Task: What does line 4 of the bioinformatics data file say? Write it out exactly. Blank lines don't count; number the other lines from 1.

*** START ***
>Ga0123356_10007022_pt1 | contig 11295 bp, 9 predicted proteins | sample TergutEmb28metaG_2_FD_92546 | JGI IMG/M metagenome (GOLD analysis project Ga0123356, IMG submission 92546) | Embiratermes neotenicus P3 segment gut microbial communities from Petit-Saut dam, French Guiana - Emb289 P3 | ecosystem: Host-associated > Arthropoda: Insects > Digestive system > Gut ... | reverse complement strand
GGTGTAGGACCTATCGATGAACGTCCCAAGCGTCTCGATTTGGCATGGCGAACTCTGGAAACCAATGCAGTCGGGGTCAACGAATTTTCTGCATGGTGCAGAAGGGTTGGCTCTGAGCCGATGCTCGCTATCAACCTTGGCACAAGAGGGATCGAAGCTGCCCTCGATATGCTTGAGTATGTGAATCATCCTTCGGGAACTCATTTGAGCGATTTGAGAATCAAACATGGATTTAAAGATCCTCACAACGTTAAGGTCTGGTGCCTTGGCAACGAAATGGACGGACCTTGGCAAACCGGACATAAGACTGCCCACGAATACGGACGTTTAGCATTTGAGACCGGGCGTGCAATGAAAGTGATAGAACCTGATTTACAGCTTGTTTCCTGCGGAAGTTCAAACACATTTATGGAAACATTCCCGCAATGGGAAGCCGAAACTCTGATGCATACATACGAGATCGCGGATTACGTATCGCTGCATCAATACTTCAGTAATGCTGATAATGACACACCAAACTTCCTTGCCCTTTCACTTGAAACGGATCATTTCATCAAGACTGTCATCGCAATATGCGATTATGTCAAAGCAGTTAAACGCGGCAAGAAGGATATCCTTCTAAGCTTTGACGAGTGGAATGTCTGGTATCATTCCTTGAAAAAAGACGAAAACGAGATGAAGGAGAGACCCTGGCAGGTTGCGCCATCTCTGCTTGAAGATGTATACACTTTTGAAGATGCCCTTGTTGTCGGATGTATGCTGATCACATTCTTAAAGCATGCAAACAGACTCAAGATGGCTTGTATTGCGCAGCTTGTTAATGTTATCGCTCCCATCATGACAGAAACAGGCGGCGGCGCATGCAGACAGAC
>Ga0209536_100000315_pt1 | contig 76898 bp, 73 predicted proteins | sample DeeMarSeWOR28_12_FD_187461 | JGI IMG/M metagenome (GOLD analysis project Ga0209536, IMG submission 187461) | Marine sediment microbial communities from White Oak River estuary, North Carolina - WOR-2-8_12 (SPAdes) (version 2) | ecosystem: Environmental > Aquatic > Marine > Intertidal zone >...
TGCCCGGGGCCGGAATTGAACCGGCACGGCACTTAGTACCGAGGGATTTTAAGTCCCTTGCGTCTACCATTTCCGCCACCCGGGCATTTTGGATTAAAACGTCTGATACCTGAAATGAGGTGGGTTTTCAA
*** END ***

TGCCCGGGGCCGGAATTGAACCGGCACGGCACTTAGTACCGAGGGATTTTAAGTCCCTTGCGTCTACCATTTCCGCCACCCGGGCATTTTGGATTAAAACGTCTGATACCTGAAATGAGGTGGGTTTTCAA